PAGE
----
So what do you do?  You want to pacify your allies, but you also don’t want to take back what you said:  you really do want the occupiers visitors to go home already.  So you try to walk a line.  You have your spokesperson issue a “clarification.”  Except the clarification doesn’t clarify anything.  Instead, it muddies the waters further by never actually denying anything you said.  In fact, the only thing it states unequivocally is that you aren’t supporting any one candidate in the other country’s Presidential election — which was the one thing you didn’t have to clarify, given that you had made that crystal clear in the original interview.

Oh, and just to make sure everyone understands exactly where you’re coming from, you allow the statement to be issued not by your office, but by the public relations department of the troops occupying visiting your country.

I’m beginning to think this Maliki guy is a lot smarter than we thought.

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19 July 2008 Charles J. Brown
11:27 pm

McCain’s Hotel California Doctrine

The McCain campaign, perhaps recognizing that their earlier statement on Maliki’s endorsement of Obama’s withdrawal timetable was a bit whiny, put their heads together and came up with something even worse.

Here’s Randy Scheunemann, McCain’s foreign policy advisor (WAIT — I thought McCain doesn’t have those!):

Last thing I remember, I was running for the door.
I had to find the passage back to the policy we spinned before.
‘Relax,’ said the Senator, ‘we are programmed to deceive.’
‘We can withdraw any time we like,
But we can never leave!’

Oh wait.  That’s not what Scheunemann said.  Here it is, once again via Marc Ambinder:

The difference between John McCain and Barack Obama is that Barack Obama advocates an unconditional withdrawal that ignores the facts on the ground and the advice of our top military commanders. John McCain believes withdrawal must be based on conditions on the ground. Prime Minister Maliki has repeatedly affirmed the same view, and did so again today. Timing is not as important as whether we leave with victory and honor, which is of no apparent concern to Barack Obama. The fundamental truth remains that Senator McCain was right about the surge and Senator Obama was wrong. We would not be in the position to discuss a responsible withdrawal today if Senator Obama’s views had prevailed.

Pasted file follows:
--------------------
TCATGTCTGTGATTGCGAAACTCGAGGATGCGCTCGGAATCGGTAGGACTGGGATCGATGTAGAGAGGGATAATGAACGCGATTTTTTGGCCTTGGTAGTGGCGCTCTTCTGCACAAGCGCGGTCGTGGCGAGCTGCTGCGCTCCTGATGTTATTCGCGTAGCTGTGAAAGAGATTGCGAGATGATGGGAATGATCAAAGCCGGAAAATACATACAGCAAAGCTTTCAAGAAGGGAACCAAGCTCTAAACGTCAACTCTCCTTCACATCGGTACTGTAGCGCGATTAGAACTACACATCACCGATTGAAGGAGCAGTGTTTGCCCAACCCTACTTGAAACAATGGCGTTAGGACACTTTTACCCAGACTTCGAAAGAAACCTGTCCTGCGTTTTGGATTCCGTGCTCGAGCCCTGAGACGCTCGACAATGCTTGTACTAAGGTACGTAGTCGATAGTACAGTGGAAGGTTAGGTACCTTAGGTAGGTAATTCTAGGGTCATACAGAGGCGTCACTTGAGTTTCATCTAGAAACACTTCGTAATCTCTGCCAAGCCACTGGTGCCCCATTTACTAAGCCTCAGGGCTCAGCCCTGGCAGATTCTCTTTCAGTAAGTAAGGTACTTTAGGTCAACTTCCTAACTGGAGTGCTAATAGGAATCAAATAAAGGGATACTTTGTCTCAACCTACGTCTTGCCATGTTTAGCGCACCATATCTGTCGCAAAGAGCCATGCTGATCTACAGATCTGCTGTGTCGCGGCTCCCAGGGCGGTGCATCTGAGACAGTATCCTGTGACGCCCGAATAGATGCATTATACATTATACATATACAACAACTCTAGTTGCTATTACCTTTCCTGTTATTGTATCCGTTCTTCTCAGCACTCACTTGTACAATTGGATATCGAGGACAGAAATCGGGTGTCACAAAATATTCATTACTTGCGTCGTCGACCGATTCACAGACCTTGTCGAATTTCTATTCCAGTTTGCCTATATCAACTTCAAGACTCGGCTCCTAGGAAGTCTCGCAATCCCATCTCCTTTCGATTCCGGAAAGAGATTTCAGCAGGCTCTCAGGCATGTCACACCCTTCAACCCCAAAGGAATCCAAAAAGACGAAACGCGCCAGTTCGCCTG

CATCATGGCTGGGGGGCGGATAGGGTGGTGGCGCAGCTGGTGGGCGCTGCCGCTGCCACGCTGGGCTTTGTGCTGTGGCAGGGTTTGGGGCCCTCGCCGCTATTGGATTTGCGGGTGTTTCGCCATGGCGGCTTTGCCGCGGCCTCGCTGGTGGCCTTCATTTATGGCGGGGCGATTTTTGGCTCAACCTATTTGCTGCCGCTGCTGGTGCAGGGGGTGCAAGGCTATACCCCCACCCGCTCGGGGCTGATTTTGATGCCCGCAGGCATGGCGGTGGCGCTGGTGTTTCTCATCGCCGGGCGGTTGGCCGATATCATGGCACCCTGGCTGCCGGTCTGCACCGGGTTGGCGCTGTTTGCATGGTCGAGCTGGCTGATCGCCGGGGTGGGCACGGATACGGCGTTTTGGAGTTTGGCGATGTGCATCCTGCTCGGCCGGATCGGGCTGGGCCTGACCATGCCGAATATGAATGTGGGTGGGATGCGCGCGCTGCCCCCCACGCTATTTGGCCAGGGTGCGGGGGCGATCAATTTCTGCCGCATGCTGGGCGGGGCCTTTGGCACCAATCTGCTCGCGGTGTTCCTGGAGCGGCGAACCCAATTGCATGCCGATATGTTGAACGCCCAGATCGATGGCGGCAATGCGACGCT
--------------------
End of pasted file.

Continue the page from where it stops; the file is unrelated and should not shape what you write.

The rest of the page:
So, my friends, we’re not fighting in Iraq to protect our troops.  Oh no no no!  We’re fighting in Iraq so that we can leave with “victory and honor.”

In other words, we’re staying in Iraq so that we can never leave.

With abject apologies to the Eagles.

| posted in foreign policy, politics, pop culture | 0 Comments

19 July 2008 Charles J. Brown
10:32 pm

McCain Doesn’t ♥ Maliki (Or Our Troops)

As I noted earlier today, Iraqi Prime Minister Nour al Maliki has endorsed Barack Obama expressed support for Barack Obama’s sixteen-month timetable for withdrawal from Iraq.

Marc Ambinder over at The Atlantic now has a response from the McCain Campaign:

“[Maliki's] domestic politics require him to be for us getting out,” said a senior McCain campaign official, speaking on the condition of anonymity. “The military says ‘conditions based’ and Maliki said ‘conditions based’ yesterday in the joint statement with Bush. Regardless, voters care about [the] military, not about Iraqi leaders.” [Emphasis added.]

So let me get this straight.

We invaded Iraq to stop them from producing WMDs.  When that didn’t work out, we retroactively invaded Iraq to stop Saddam from helping Al Qaeda.  And when that didn’t work out, we retro-retroactively invaded Iraq to give it a democratically elected government capable of making its own decisions.  And now that that isn’t working out, we have retro-retro-retroactively invaded Iraq to protect our troops in Iraq.

The McCain campaign’s new line of reasoning reminded me of something I read in a 2001 report by the UN on Responsibility to Protect.  R2P, as its supporters like to call it, came out of the immediate aftermath of Kosovo, when then-UN Secretary General Kofi Annan was concerned that that conflict had created a precedent for military intervention without UN sanction.  He thought that a set of guidelines might define clearly when military intervention is necessary and how it should take place.

The final report of Annan’s “International Commission on Intervention and State Sovereignty” (which had the misfortune of being released on the morning of September 11, 2001) is still worth reading.  I suggest the McCain campaign might want to pay particular attention to the following passage:

The [military] operation must be based on a precisely defined political objective expressed in a clear and unambiguous [mission], with matching resources and rules of engagement…. Force protection for the intervening force must never have priority over the resolve to accomplish the mission. [Emphasis added.]

If you follow the McCain campaign’s logic, that is exactly where we are in Iraq, as of today:  we’re fighting a war to protect our forces fighting the war.

I have a slightly better idea.

Why don’t we protect our forces by bringing them home?  To paraphrase the McCain campaign, I think that that is what the voters “care about.”

Of course, not everyone in the McCain campaign is completely delusonal.  Ambinder also got an email from a “prominent Republican strategist who occasionally provides advice to the McCain campaign.”  His response to Maliki’s statement was a bit more succinct (and colorful):  “We’re fucked.”

And that friends, is change we can believe in.